The chairman of Australian casino operator Crown Resorts Ltd said it was “encouraging” that the firm’s VIP gambling turnover from July 1 to October 22 this year was only down 17 percent on the prior-year period. The 2016 calendar period quoted for comparison was just before the detention and then arrest in China – on allegations of “gambling-related crimes” of some key personnel from Crown Resorts’ international VIP business, including executive vice president VIP international, Jason O’Connor.
Crown Resorts’ chairman John Alexander said: “VIP programme play turnover at our Australian resorts was down around 17 percent on the prior corresponding period, however Crown Melbourne [pictured] VIP programme play turnover exceeded expectations.” He was speaking to the firm’s shareholders at the annual general meeting in Melbourne, Victoria, on Thursday, giving highlights of events for the quoted July to October period, which fell outside the fiscal year reporting period.
He suggested this was “encouraging given that most of the prior corresponding period preceded the detention of Crown’s staff in China”.
But the Australian Associated Press reported on Thursday that James Packer – who in January returned to the Crown Resorts board – had said events in China had “forced the Crown directors’ hand in a large degree in relation to Macau,” and had pushed the firm to focus on its Australian business. Crown Resorts disposed in May of its remaining stake in Asian casino operator Melco Crown Entertainment Ltd – now Melco Resorts and Entertainment Ltd.
“We didn’t succeed in a global strategy,” Mr Packer was quoted as saying. In an interview recently, the executive was quoted as playing down the prospect of pursuing a casino licence in Japan.
Donald Carducci, an analyst at JP Morgan Securities Australia Ltd, noted in a Thursday memo that Crown Resorts’ domestic business had grown slightly in the period quoted in Mr Alexander’s update, even as its VIP business had dipped 17 percent. But the analyst added that trading performance for second quarter fiscal year 2018 – which will end on December 31 this year – might give a clearer picture of Crown Resorts’ VIP business.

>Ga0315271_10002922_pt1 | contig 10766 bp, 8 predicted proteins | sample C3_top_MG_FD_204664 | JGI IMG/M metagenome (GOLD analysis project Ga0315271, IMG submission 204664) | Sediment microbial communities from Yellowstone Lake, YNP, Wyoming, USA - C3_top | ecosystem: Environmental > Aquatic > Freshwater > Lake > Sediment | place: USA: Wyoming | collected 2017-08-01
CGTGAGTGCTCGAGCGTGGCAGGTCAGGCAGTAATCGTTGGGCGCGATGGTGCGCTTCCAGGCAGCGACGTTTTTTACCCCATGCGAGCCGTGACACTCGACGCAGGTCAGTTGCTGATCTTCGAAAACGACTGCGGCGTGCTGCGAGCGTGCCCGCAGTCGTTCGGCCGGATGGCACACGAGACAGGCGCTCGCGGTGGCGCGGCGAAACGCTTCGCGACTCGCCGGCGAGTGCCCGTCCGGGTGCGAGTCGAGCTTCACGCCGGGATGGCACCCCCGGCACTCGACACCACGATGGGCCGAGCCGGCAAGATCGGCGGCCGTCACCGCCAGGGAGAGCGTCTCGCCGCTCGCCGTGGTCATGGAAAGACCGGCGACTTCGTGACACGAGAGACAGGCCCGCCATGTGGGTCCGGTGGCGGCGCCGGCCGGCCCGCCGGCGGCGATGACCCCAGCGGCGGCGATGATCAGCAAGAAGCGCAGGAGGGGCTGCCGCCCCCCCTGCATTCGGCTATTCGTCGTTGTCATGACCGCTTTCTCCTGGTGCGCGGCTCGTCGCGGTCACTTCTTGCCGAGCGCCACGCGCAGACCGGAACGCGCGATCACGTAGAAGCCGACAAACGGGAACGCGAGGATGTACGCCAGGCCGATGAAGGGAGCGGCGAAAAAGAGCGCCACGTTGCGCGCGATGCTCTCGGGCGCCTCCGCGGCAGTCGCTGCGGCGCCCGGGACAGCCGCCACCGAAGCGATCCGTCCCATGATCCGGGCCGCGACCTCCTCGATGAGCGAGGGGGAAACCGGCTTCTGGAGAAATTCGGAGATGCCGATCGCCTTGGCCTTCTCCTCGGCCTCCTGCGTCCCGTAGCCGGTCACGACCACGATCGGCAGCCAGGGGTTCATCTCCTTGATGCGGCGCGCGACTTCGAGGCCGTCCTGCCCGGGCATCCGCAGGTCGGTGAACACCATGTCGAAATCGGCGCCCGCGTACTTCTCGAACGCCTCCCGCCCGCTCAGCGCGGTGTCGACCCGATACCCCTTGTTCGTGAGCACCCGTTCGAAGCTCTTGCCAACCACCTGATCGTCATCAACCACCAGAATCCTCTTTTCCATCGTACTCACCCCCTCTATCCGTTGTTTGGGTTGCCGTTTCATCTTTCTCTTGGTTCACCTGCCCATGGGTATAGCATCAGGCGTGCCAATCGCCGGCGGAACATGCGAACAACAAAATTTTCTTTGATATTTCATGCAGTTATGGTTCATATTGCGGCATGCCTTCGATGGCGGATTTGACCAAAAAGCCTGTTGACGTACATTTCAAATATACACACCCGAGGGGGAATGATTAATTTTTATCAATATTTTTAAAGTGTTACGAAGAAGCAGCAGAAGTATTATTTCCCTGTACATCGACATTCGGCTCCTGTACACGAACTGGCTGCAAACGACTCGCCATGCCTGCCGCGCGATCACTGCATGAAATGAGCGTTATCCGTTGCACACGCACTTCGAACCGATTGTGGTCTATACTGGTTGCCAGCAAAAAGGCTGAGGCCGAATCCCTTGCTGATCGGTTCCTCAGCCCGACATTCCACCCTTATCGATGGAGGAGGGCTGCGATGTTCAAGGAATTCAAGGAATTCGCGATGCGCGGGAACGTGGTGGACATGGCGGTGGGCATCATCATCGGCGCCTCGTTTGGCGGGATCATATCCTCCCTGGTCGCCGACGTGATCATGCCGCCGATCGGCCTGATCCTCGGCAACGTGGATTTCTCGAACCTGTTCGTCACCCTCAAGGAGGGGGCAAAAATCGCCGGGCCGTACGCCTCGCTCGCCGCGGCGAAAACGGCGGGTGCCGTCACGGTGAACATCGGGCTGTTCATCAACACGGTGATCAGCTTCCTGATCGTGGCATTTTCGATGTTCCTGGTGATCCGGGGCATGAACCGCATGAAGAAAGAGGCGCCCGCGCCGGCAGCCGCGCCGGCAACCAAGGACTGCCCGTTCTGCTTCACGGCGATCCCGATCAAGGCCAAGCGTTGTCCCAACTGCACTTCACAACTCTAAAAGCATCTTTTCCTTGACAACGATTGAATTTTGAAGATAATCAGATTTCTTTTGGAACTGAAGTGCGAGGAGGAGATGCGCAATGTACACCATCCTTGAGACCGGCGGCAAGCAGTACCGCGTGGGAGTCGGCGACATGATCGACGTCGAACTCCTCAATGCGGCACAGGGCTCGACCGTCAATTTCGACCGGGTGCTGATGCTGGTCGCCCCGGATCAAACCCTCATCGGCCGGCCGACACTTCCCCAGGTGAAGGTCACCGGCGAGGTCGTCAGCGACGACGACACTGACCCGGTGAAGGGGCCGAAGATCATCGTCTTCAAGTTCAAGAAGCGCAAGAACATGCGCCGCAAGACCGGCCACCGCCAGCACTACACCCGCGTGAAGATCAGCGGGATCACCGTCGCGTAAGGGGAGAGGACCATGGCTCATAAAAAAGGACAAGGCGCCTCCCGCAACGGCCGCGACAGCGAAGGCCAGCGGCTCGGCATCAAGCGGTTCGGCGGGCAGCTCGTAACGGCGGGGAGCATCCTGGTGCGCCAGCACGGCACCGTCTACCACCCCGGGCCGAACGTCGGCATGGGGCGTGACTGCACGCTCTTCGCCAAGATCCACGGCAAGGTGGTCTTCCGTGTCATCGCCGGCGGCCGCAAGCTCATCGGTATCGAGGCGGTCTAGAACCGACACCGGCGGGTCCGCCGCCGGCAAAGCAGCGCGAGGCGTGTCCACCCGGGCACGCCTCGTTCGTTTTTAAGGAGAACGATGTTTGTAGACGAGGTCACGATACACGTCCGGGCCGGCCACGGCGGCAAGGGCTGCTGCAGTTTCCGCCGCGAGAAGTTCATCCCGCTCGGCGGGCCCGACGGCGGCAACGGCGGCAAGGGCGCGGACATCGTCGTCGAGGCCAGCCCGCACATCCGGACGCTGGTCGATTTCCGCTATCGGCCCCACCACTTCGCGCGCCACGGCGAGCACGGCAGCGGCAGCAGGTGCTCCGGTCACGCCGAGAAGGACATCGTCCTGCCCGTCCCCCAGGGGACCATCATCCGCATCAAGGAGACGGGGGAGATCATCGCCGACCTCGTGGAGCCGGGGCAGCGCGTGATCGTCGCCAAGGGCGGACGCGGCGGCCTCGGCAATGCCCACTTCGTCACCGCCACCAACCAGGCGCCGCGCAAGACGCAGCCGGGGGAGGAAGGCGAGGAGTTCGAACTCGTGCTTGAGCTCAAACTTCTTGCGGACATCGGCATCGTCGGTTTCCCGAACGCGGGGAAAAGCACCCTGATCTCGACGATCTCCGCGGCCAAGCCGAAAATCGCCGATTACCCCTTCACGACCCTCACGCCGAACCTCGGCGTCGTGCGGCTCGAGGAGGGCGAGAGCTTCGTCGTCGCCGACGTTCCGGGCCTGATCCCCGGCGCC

“Next quarter’s VIP trading is a focus for Australian volume recovery as most of the prior calendar period preceded the detention of staff [in China],” stated Mr Carducci.
In August, Crown Resorts had reported that VIP turnover had plunged 39.7 percent year-on-year in the fiscal year ended June 30, 2017, coinciding with the arrest in China of some of the group’s VIP marketing team.
The relative dependence of the Australian casino market on Chinese VIP players in recent years was alluded to at the annual general meeting of Crown Resorts’ market rival The Star Entertainment Group Ltd, also held on Thursday.
Matt Bekier, managing director and chief executive of the firm, said that during its fiscal year 2017 the company had expanded its sales team “to enable coverage of a broader international footprint”. “We welcomed VIP or premium mass guests from 13 countries and continue to access new markets,” he stated.
But he added: “The Star Entertainment Group faces competition domestically and from around the world when it comes to attracting tourists from China and other international markets.”
Mr Bekier also noted that the Australia China Business Council expected the number of Chinese tourists to Australia to triple from the current figure of just over 1 million annually, to 3.3 million a year by 2026.
The executive reiterated that the firm had received development approvals for a new 700-key hotel and apartment tower at The Star Gold Coast in the Australian state of Queensland, in a joint venture with Hong Kong-based Chow Tai Fook Enterprises Ltd and Hong Kong-listed Far East Consortium International Ltd. Mr Bekier said his group had also taken possession of the 13-hectare (32-acre) Queen’s Wharf Brisbane integrated resort development site in Brisbane, Queensland, and had started demolition work on the existing buildings at the brownfield site.
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”“The Royal Commission finds Crown is unsuitable to hold a casino licence [in Melbourne] on the basis that it has engaged in conduct that is ‘illegal, dishonest, unethical and exploitative'”
Report from the Royal Commission into the Casino Operator and Licence
State of Victoria, Australia